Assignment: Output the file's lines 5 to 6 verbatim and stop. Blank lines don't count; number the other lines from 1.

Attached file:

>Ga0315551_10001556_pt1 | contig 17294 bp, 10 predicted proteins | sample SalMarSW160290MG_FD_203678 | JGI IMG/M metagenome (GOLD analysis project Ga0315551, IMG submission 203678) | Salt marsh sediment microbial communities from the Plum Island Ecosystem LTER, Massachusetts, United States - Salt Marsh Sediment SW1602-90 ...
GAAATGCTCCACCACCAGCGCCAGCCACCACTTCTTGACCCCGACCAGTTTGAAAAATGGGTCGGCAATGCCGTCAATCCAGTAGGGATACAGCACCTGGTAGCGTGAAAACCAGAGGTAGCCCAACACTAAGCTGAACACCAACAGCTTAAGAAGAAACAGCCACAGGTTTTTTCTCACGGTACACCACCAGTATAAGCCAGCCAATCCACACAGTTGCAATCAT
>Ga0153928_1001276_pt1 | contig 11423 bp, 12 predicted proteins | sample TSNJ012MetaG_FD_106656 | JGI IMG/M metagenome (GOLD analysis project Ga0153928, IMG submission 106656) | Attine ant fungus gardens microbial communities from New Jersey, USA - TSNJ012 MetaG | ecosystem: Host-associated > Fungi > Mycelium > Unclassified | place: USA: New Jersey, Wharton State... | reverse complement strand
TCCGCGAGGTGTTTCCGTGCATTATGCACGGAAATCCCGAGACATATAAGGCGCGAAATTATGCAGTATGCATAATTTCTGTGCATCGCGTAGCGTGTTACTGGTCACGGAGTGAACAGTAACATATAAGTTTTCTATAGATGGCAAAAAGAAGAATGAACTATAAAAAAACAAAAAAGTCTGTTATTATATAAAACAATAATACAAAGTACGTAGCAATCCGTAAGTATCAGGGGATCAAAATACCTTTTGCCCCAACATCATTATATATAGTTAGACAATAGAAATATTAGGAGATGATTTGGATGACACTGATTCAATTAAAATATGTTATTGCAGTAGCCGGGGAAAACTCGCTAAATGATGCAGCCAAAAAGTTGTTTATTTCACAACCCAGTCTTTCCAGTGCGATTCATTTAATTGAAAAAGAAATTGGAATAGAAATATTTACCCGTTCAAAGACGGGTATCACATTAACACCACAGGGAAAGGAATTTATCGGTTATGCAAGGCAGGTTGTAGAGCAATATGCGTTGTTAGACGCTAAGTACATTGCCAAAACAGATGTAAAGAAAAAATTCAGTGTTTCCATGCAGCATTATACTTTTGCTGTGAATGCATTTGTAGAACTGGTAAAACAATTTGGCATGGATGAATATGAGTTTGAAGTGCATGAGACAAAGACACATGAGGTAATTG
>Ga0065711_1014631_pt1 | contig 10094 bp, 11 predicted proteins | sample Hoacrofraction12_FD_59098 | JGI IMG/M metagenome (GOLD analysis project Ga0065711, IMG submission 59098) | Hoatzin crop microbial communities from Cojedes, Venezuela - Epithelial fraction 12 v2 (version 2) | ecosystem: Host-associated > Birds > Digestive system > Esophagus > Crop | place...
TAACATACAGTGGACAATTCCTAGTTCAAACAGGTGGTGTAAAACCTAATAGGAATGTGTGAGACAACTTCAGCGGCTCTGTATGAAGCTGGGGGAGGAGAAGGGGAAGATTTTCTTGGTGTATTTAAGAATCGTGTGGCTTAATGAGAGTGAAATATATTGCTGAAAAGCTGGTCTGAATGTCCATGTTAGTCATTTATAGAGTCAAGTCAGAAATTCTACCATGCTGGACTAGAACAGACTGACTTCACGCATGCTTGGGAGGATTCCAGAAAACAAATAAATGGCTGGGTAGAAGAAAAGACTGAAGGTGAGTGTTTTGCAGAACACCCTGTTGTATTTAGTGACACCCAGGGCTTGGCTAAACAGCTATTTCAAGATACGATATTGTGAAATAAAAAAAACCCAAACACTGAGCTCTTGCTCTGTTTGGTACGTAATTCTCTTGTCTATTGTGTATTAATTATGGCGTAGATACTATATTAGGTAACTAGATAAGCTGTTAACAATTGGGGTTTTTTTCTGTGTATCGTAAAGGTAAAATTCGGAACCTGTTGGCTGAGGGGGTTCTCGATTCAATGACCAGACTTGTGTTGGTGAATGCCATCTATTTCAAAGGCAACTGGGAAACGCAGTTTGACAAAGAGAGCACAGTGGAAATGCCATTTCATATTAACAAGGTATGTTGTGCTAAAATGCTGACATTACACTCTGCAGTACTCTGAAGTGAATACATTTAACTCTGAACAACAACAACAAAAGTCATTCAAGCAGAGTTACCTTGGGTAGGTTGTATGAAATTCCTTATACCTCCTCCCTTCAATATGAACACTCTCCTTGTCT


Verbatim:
>Ga0065711_1014631_pt1 | contig 10094 bp, 11 predicted proteins | sample Hoacrofraction12_FD_59098 | JGI IMG/M metagenome (GOLD analysis project Ga0065711, IMG submission 59098) | Hoatzin crop microbial communities from Cojedes, Venezuela - Epithelial fraction 12 v2 (version 2) | ecosystem: Host-associated > Birds > Digestive system > Esophagus > Crop | place...
TAACATACAGTGGACAATTCCTAGTTCAAACAGGTGGTGTAAAACCTAATAGGAATGTGTGAGACAACTTCAGCGGCTCTGTATGAAGCTGGGGGAGGAGAAGGGGAAGATTTTCTTGGTGTATTTAAGAATCGTGTGGCTTAATGAGAGTGAAATATATTGCTGAAAAGCTGGTCTGAATGTCCATGTTAGTCATTTATAGAGTCAAGTCAGAAATTCTACCATGCTGGACTAGAACAGACTGACTTCACGCATGCTTGGGAGGATTCCAGAAAACAAATAAATGGCTGGGTAGAAGAAAAGACTGAAGGTGAGTGTTTTGCAGAACACCCTGTTGTATTTAGTGACACCCAGGGCTTGGCTAAACAGCTATTTCAAGATACGATATTGTGAAATAAAAAAAACCCAAACACTGAGCTCTTGCTCTGTTTGGTACGTAATTCTCTTGTCTATTGTGTATTAATTATGGCGTAGATACTATATTAGGTAACTAGATAAGCTGTTAACAATTGGGGTTTTTTTCTGTGTATCGTAAAGGTAAAATTCGGAACCTGTTGGCTGAGGGGGTTCTCGATTCAATGACCAGACTTGTGTTGGTGAATGCCATCTATTTCAAAGGCAACTGGGAAACGCAGTTTGACAAAGAGAGCACAGTGGAAATGCCATTTCATATTAACAAGGTATGTTGTGCTAAAATGCTGACATTACACTCTGCAGTACTCTGAAGTGAATACATTTAACTCTGAACAACAACAACAAAAGTCATTCAAGCAGAGTTACCTTGGGTAGGTTGTATGAAATTCCTTATACCTCCTCCCTTCAATATGAACACTCTCCTTGTCT